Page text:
žLogos = Logical

The easiest arguments are mainly factual.

žLogos is artistic (common sense) or inartistic (facts).

žSince some people are not armed with common sense, an arguer must combine facts with common sense.

žBe careful with quotes from sources: words can be left out with the intention to alter the meaning. How many times have you seen a movie based on the critic’s quotes: “…best movie of the year…” Who knows what words were erased…


žRonald Reagan coined a Russian proverb: “Trust, but verify.” Always cite sources and check for credibility. Tabloids and Wikipedia are not reliable.

žFacts-make sure you cite the source. This also builds credibility.

žStatistics- “Figures lie and liars figure.” Ask any accountant or math teacher: numbers can be interpreted for an agenda and can be skewed to fit anything.

žConsider the statement: “Unemployment is down to 5% this month.” What are the two interpretations of this statement?

žSurveys and Polls- When verified, surveys and polls express “the will of the people.” When poll numbers indicate people cannot recall all seven continents, this is reason to question the educational system.

žHOWEVER, polls and surveys need to be questioned when they support your point of view.

žALWAYS consider the following with surveys and polls: 1. Who did the poll? 2. Who is publishing the outcome? 3. Who was surveyed? 4. What is in it for the parties who commissioned the poll or survey?

žThe major problem with surveys and polls is they do not select a random population: only certain people are asked their opinions.

žCONSIDER the following: 48% of Americans like the president this week.

žWhat could someone say against this poll?

žWhat about this statement: 95% of the seniors polled said they like the cafeteria food. What words are suspicious? What is the error in this statement?

žBe careful with wording! If someone wants you to answer the poll or survey a certain way, the questions could be loaded. Questions can be biased causing people to lean toward the answer the surveyor desires.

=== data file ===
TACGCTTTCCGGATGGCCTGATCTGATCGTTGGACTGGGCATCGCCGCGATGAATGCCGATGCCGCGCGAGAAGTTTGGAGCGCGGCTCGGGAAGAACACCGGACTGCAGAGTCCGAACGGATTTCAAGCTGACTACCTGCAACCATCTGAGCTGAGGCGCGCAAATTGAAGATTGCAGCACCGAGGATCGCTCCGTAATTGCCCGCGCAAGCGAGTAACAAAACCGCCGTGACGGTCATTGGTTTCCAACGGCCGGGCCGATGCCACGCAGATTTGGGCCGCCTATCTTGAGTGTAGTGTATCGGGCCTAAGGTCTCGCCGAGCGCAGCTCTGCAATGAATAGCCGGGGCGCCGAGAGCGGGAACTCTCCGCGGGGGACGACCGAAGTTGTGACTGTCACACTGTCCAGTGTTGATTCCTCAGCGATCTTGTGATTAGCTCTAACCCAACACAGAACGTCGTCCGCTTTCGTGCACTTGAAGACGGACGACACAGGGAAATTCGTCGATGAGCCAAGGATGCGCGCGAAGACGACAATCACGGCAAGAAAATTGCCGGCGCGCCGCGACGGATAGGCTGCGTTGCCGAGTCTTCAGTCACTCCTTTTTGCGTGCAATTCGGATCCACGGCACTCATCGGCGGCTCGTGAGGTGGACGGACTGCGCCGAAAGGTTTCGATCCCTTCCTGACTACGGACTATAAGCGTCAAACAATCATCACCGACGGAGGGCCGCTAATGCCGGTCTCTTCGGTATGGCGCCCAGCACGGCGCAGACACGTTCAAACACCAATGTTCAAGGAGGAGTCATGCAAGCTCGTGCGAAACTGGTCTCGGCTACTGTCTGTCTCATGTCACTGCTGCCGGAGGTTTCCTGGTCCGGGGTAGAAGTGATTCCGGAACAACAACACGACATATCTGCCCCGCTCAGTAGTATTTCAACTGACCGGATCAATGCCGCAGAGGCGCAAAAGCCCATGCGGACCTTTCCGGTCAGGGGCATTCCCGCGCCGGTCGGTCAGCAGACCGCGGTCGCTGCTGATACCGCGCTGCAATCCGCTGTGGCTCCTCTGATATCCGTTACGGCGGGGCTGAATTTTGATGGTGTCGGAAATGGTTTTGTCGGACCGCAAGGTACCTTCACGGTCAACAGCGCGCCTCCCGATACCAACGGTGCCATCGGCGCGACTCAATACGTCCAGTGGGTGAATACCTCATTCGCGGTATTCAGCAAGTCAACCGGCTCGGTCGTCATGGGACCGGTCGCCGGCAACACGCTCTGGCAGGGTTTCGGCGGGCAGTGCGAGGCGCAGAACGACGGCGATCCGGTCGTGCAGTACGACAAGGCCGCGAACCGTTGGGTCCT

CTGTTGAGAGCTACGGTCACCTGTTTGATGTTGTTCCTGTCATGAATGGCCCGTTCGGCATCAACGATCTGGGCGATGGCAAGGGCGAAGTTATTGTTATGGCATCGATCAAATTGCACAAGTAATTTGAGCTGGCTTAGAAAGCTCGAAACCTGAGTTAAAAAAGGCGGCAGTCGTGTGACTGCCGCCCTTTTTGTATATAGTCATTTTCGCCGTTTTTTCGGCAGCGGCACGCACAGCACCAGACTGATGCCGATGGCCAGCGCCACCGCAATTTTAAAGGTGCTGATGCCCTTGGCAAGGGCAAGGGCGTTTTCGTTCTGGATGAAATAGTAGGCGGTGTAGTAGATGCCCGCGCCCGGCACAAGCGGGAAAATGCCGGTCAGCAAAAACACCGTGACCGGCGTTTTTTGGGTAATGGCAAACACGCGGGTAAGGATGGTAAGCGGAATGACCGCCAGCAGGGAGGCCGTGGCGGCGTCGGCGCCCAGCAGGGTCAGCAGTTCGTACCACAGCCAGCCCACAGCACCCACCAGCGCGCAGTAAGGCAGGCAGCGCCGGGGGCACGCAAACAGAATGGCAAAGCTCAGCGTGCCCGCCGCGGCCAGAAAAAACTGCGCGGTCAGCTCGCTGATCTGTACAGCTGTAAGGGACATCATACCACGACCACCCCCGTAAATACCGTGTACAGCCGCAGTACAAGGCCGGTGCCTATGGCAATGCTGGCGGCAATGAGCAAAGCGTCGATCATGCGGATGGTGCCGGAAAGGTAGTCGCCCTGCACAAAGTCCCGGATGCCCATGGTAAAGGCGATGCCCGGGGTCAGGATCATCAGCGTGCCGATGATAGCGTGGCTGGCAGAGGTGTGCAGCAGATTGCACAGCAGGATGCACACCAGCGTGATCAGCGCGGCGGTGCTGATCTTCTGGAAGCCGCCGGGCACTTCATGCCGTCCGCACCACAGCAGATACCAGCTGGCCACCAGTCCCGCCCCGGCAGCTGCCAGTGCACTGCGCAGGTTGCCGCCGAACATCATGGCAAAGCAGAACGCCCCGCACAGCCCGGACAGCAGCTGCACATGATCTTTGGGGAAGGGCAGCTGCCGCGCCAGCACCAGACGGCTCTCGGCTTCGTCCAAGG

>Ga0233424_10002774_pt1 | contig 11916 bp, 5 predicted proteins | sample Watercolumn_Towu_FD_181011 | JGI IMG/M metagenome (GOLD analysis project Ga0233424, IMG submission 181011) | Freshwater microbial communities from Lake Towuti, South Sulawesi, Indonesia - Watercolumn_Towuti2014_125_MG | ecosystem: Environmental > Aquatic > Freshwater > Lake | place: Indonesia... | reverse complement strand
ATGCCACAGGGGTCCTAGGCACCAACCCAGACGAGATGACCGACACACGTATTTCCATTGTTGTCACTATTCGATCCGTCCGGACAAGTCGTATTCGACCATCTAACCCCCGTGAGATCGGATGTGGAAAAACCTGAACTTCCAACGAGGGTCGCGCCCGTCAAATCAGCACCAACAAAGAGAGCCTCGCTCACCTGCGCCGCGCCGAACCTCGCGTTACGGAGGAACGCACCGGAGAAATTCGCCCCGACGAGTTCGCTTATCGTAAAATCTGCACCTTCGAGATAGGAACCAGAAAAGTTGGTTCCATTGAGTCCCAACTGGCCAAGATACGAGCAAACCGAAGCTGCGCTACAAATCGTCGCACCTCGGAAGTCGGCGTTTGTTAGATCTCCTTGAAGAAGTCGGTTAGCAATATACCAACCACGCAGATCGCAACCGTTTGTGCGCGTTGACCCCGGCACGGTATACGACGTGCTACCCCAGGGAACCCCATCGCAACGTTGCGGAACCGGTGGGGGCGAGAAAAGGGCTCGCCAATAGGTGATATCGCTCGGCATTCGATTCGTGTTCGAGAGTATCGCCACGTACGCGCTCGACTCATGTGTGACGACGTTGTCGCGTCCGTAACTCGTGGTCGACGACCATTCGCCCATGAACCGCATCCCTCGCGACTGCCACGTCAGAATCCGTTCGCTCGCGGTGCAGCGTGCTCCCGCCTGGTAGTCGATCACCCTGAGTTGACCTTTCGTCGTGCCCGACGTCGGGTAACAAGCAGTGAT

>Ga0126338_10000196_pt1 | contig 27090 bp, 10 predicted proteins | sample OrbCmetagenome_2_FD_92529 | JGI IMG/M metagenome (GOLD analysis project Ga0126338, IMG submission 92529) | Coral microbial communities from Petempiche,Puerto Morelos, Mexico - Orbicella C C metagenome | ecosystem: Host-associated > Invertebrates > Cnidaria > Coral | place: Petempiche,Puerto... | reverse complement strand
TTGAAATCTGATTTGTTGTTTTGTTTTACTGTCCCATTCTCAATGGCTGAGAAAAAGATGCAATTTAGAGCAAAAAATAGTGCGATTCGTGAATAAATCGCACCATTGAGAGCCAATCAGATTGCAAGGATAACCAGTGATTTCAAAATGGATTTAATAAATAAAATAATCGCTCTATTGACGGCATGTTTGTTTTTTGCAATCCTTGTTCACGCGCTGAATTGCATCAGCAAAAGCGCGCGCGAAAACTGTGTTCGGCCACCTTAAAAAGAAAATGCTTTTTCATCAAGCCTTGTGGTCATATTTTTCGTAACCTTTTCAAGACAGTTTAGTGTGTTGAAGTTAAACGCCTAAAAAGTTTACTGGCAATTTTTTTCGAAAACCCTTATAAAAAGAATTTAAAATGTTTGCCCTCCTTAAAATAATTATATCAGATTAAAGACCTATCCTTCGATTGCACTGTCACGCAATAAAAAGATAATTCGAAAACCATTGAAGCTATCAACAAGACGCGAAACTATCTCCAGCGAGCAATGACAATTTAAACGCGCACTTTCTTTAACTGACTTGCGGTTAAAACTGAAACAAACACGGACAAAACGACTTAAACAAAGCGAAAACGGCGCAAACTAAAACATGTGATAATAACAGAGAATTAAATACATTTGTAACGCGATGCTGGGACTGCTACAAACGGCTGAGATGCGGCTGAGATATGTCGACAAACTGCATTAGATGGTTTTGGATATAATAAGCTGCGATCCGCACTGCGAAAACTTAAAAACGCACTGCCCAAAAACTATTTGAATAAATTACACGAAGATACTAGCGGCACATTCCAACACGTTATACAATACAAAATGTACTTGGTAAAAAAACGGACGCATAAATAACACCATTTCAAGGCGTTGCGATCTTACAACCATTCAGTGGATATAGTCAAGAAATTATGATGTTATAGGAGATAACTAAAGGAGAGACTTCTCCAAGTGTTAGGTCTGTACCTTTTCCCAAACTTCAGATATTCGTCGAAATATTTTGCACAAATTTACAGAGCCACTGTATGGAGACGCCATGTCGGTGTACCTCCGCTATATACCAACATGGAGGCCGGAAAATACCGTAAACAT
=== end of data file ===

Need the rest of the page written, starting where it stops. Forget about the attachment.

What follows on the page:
žThe date of the survey or poll matters, also. Surveys and polls given during times of duress can sway answers. Given again in five months, the survey could have different results.

Testimonies and Narratives- Court cases are vital to buttress arguments. Personal narratives connect the audience and writer.

žYour Turn

Write three survey questions that are designed to elicit a positive, negative, and neutral response.

The topic is your choice.

Try the questions on classmates.


žArtistic Logos utilizes good old common sense.

žUnfortunately, not many people have common sense. This is apparent when someone gives you the “glassy eyes” when something is apparent in an argument and inartistic logos is not needed.

žArtistic appeals rely heavily on SYLLOGISMS.

žA syllogism has three parts: A major premise, a minor premise, and a conclusion.

žHere is possibly the most well-known syllogism:

All human beings are mortal.

Socrates is a human being.

Therefore, Socrates is mortal.

We better cancel the picnic this afternoon.

The weatherman is predicting rain.

Picnics are held outside and rain can ruin the gathering.

An example of a syllogism gone wrong...

žSyllogisms rely on common sense.

žPeople use syllogisms all the time with the simplest decisions—they just don’t realize it and usually omit steps.

žBe careful with faulty syllogisms. If they do not logically follow, you could have a faulty analogy fallacy to contend with.

Your Turn

žRead the introduction to Fast Food Nation.

žUnderline and label all the appeals.

žWhich appeal does Schlosser use the most? Which one does he not use abundantly? Knowing what you know about argumentation up to this point, why do you think he did this?

žWhat disturbed you about his facts? What was least shocking?

žFind the fact that bothered/shocked you the most. Explain why this caught your attention.